President Trump: The Hate That Hope Produced

The election of Donald Trump is a dark, if predictable day for America.

Donald Trump

Image via Gage Skidmore

Donald Trump

The unthinkable has happened: The same country that elected Barack Obama twice is about to put Donald Trump in the White House.

Except, it’s not unthinkable at all. America is a racist country, founded on land and labor stolen from people of color. America, like much of the rest of the world, treats women like second-class citizens, and reserves special animosity for strong female leaders. Donald Trump categorized all Mexican immigrants as rapists in the same speech in which he announced his campaign. He advocated banning Muslim immigrants from the country, and he was caught on tape bragging about sexual assault, among countless other serious transgressions.

But he didn’t win despite these things. He won because of them.

Political scientists will parse this election many ways, but it ultimately comes down to a simple math: America is a majority white country. How did we follow eight years of Obama with four years of Trump? Obama inspired a coalition of young and minority voters to come out in large numbers with a vision of a better America; Trump inspired a monolith of white voters desperately clinging to their position as the dominant group in the country.

We can talk about lesser turnout among the groups that powered Obama to victories in 2008 and 2012—and yes, it seems that, had they voted in the same numbers they did in those years we might be looking at a different scenario this morning. But in the end, this is about white America's sickness, one that it has suffered from since its inception, and one that shows no sign of fading. In the past month, more than 54 million people voted for a white nationalist with a history of serially demeaning women, many of them doing so contrary to their own economic self-interest. The prospects for rational government and civil discourse would be radically different had only, say, 52 million people voted for Trump (or 55 million for Clinton), but the current of hate running through America—running through white America—would be no less real.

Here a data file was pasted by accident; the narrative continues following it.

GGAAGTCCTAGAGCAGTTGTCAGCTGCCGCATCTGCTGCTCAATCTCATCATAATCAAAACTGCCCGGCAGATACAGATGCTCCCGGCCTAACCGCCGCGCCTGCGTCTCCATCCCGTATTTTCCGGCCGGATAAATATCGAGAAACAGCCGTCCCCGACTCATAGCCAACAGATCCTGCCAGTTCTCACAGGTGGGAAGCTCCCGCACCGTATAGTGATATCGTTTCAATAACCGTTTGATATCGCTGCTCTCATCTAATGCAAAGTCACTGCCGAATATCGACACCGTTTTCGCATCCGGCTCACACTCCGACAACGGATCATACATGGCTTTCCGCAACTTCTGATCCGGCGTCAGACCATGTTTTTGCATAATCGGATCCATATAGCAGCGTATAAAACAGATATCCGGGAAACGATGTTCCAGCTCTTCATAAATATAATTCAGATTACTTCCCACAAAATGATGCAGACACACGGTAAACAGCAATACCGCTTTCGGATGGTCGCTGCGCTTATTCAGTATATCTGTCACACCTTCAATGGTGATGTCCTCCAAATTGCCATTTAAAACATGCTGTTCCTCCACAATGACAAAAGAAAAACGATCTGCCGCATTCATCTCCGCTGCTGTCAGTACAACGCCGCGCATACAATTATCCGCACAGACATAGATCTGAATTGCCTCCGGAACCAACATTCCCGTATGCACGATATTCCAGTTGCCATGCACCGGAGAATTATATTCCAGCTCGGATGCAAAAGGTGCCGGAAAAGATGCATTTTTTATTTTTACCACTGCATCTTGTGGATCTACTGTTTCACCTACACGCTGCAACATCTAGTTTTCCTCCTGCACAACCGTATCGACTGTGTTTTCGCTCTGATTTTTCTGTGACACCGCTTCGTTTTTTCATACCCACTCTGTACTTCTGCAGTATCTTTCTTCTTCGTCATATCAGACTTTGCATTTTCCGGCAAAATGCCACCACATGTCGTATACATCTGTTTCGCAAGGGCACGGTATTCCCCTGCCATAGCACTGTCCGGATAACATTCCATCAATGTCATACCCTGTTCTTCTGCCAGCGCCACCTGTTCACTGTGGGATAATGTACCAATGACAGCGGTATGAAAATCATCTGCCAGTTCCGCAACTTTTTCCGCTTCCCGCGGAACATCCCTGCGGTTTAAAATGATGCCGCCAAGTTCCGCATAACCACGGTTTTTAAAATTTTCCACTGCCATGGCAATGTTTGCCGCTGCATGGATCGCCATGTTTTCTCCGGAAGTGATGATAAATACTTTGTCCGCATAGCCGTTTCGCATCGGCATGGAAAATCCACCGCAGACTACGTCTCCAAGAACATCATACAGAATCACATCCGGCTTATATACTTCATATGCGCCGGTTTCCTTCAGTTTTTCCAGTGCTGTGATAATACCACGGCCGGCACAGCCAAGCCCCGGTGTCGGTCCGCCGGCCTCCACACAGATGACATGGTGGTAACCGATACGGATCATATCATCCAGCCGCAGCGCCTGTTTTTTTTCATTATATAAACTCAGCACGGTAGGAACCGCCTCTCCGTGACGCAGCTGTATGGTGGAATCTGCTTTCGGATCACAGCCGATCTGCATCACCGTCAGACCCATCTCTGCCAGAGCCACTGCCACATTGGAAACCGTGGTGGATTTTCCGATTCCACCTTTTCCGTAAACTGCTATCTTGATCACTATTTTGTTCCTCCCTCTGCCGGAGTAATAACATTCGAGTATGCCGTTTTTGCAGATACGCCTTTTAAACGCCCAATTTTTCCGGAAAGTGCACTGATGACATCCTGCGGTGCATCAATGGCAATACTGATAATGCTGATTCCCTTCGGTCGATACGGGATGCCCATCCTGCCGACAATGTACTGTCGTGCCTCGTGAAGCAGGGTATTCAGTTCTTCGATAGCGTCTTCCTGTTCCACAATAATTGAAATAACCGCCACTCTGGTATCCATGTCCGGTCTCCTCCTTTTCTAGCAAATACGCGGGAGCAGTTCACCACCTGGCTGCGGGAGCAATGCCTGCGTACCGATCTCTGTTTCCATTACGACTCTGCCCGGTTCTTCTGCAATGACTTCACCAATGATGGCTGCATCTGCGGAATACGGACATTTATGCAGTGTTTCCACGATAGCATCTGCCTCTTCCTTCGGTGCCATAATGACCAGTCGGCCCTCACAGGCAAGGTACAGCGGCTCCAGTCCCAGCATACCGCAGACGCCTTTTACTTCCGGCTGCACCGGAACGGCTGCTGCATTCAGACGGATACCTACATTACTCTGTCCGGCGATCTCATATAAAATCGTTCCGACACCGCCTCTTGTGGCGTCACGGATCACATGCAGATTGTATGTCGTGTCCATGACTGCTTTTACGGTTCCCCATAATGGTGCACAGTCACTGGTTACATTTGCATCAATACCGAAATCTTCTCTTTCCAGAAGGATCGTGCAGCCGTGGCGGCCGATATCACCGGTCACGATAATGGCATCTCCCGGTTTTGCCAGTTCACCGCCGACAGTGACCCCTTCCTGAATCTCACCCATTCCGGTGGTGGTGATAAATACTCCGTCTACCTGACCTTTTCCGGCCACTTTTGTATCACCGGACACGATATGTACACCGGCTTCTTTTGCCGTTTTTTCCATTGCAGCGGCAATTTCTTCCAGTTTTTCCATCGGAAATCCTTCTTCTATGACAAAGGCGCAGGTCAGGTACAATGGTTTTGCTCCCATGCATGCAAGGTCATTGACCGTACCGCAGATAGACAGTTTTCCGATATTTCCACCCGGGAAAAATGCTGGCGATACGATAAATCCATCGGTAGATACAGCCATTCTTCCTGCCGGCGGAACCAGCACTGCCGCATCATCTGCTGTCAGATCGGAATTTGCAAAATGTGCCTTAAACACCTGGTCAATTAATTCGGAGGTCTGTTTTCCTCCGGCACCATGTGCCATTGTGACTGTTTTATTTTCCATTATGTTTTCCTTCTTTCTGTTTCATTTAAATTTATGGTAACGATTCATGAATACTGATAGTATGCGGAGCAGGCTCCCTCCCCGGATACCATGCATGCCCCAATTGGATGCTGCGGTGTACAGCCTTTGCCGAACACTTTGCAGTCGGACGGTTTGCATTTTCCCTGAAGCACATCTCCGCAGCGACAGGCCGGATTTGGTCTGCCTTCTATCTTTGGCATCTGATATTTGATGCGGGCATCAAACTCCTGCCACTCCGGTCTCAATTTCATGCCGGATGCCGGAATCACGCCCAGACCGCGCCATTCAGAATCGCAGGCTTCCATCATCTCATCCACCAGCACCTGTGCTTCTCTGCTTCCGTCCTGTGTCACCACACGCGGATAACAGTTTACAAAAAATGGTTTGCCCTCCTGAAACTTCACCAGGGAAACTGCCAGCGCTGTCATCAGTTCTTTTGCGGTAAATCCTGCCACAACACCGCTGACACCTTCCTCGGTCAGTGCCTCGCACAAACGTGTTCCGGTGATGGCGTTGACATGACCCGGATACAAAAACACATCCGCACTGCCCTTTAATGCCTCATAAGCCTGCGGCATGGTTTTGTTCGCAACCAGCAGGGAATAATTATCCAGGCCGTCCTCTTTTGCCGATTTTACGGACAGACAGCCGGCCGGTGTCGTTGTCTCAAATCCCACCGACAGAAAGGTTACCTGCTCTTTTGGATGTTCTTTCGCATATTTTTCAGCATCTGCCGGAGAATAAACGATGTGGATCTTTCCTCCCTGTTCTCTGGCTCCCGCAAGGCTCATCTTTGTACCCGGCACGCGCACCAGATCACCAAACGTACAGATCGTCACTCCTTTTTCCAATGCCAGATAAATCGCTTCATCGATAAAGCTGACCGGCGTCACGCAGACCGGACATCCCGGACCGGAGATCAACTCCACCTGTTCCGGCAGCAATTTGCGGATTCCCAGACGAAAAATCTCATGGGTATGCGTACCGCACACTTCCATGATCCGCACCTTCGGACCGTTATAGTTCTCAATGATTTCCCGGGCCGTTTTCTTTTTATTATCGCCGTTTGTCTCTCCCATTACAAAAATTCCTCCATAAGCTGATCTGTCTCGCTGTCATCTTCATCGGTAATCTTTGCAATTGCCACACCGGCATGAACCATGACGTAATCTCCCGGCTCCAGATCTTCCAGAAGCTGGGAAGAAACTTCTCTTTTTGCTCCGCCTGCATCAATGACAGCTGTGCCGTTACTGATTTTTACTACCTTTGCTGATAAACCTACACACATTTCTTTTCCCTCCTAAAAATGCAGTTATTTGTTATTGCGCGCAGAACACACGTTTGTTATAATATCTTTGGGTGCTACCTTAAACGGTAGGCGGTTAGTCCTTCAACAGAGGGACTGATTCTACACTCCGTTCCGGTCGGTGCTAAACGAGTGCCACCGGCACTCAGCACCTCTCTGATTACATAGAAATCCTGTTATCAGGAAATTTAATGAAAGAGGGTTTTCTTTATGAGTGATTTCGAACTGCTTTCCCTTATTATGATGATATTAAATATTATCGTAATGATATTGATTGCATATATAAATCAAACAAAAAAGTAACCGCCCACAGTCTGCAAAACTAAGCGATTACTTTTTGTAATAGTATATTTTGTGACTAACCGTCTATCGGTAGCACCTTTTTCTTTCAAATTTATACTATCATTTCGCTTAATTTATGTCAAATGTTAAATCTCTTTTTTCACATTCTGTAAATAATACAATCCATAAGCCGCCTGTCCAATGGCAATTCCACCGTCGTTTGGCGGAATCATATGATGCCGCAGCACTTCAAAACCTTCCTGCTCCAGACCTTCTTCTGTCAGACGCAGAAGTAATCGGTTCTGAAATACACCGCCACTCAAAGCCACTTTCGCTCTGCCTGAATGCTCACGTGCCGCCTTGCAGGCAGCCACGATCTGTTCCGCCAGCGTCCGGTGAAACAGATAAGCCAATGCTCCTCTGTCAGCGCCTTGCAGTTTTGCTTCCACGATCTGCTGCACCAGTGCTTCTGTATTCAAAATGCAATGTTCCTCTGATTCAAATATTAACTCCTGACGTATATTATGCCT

In 1959, Mike Wallace produced a documentary on the Nation of Islam called The Hate That Hate Produced that traced the black nationalist movement of Malcolm X and others to the climate of racism in Jim Crow America. The country has made great strides since then—in the past 10 years alone we’ve seen the election of a black president and the legalization of gay marriage, and last night we saw the election of the first Somali-American woman to state office. Make no mistake: The wave that has swept Donald Trump to the presidency is a reaction to those accomplishments. It is a vote for hate in response to the positive, if incomplete change that this country has experienced. 

There will be talk in the coming days about the need to understand the frustrations of the people who voted for Trump. They may have some legitimate concerns, but Trump, and many of his supporters, have voiced those concerns in a way that is unequivocally deplorable. The sentiment behind that voice must be fought at every opportunity. We will never be OK with the hate that Donald Trump represents.

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